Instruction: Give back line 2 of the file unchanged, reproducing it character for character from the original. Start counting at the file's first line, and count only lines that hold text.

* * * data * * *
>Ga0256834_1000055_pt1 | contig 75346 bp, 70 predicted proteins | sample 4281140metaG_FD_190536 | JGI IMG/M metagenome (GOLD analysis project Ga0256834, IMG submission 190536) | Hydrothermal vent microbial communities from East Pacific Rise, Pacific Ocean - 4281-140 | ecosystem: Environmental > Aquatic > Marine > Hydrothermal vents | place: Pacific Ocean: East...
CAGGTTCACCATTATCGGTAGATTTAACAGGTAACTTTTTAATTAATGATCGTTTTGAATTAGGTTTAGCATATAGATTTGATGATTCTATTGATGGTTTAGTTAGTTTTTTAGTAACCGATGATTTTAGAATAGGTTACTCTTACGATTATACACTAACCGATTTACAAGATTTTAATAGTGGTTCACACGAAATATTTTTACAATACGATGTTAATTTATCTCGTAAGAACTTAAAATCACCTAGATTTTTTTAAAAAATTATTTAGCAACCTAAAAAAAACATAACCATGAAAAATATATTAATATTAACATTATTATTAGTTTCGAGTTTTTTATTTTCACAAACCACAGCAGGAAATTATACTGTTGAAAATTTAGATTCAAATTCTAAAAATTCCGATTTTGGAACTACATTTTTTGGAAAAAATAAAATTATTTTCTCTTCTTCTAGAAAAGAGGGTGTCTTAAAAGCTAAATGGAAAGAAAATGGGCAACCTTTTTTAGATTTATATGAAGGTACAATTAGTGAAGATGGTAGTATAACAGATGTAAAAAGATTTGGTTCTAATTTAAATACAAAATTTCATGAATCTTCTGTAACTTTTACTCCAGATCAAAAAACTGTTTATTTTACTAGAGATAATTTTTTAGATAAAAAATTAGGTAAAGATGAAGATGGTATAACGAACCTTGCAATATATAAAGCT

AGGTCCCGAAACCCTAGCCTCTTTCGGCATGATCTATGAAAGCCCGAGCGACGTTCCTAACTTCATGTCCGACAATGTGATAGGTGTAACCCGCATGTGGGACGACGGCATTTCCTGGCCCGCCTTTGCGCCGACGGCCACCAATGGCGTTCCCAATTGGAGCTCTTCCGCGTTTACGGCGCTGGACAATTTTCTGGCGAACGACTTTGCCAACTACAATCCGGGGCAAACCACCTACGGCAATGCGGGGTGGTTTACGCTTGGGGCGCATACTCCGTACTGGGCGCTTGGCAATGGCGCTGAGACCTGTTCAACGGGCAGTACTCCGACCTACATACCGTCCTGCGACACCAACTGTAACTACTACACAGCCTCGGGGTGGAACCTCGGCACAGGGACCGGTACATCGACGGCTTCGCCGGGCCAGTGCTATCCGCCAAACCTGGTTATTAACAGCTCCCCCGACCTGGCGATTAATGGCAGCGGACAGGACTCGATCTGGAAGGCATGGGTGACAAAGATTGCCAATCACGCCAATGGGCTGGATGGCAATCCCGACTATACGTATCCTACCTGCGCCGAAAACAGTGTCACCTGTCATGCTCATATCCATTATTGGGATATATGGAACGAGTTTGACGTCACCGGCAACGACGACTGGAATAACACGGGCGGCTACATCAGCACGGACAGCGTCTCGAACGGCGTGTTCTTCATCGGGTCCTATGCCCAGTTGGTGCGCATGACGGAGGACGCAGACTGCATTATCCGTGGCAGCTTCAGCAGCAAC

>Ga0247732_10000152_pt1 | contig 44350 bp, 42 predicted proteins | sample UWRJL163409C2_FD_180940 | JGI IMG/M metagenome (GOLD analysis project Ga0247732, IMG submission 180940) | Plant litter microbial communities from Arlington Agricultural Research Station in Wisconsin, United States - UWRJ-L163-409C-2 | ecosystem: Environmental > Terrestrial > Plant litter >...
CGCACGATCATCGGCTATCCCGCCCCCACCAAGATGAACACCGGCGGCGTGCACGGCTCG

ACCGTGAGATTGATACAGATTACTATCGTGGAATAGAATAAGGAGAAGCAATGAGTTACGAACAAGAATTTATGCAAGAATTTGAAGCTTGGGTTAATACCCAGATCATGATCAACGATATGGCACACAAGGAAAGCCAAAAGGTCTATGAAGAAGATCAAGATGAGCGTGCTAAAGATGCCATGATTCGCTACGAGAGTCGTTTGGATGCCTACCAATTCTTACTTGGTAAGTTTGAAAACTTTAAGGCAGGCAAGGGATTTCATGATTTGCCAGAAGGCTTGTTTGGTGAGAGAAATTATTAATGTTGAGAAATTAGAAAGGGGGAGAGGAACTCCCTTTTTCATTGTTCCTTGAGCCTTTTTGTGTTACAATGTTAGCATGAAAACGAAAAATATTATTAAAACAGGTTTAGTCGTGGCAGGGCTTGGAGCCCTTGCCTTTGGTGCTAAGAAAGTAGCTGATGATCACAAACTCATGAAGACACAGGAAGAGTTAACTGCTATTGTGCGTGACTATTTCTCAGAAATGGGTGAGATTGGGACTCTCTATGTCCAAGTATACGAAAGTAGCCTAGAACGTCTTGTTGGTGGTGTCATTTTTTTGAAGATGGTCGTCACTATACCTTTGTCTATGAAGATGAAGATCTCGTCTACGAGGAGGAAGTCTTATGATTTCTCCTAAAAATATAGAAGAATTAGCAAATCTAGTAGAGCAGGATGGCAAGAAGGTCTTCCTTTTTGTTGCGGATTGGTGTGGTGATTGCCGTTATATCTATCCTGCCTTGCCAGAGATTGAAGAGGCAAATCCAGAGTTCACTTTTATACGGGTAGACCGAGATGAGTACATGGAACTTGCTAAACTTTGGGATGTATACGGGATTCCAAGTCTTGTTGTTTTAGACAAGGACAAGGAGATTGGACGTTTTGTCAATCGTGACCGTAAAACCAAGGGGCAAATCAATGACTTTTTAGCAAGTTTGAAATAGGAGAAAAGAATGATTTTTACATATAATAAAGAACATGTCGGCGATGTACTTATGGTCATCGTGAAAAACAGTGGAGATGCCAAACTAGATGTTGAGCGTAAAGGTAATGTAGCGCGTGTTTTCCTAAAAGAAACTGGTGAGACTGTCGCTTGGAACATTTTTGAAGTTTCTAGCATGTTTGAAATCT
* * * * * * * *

CAGGTTCACCATTATCGGTAGATTTAACAGGTAACTTTTTAATTAATGATCGTTTTGAATTAGGTTTAGCATATAGATTTGATGATTCTATTGATGGTTTAGTTAGTTTTTTAGTAACCGATGATTTTAGAATAGGTTACTCTTACGATTATACACTAACCGATTTACAAGATTTTAATAGTGGTTCACACGAAATATTTTTACAATACGATGTTAATTTATCTCGTAAGAACTTAAAATCACCTAGATTTTTTTAAAAAATTATTTAGCAACCTAAAAAAAACATAACCATGAAAAATATATTAATATTAACATTATTATTAGTTTCGAGTTTTTTATTTTCACAAACCACAGCAGGAAATTATACTGTTGAAAATTTAGATTCAAATTCTAAAAATTCCGATTTTGGAACTACATTTTTTGGAAAAAATAAAATTATTTTCTCTTCTTCTAGAAAAGAGGGTGTCTTAAAAGCTAAATGGAAAGAAAATGGGCAACCTTTTTTAGATTTATATGAAGGTACAATTAGTGAAGATGGTAGTATAACAGATGTAAAAAGATTTGGTTCTAATTTAAATACAAAATTTCATGAATCTTCTGTAACTTTTACTCCAGATCAAAAAACTGTTTATTTTACTAGAGATAATTTTTTAGATAAAAAATTAGGTAAAGATGAAGATGGTATAACGAACCTTGCAATATATAAAGCT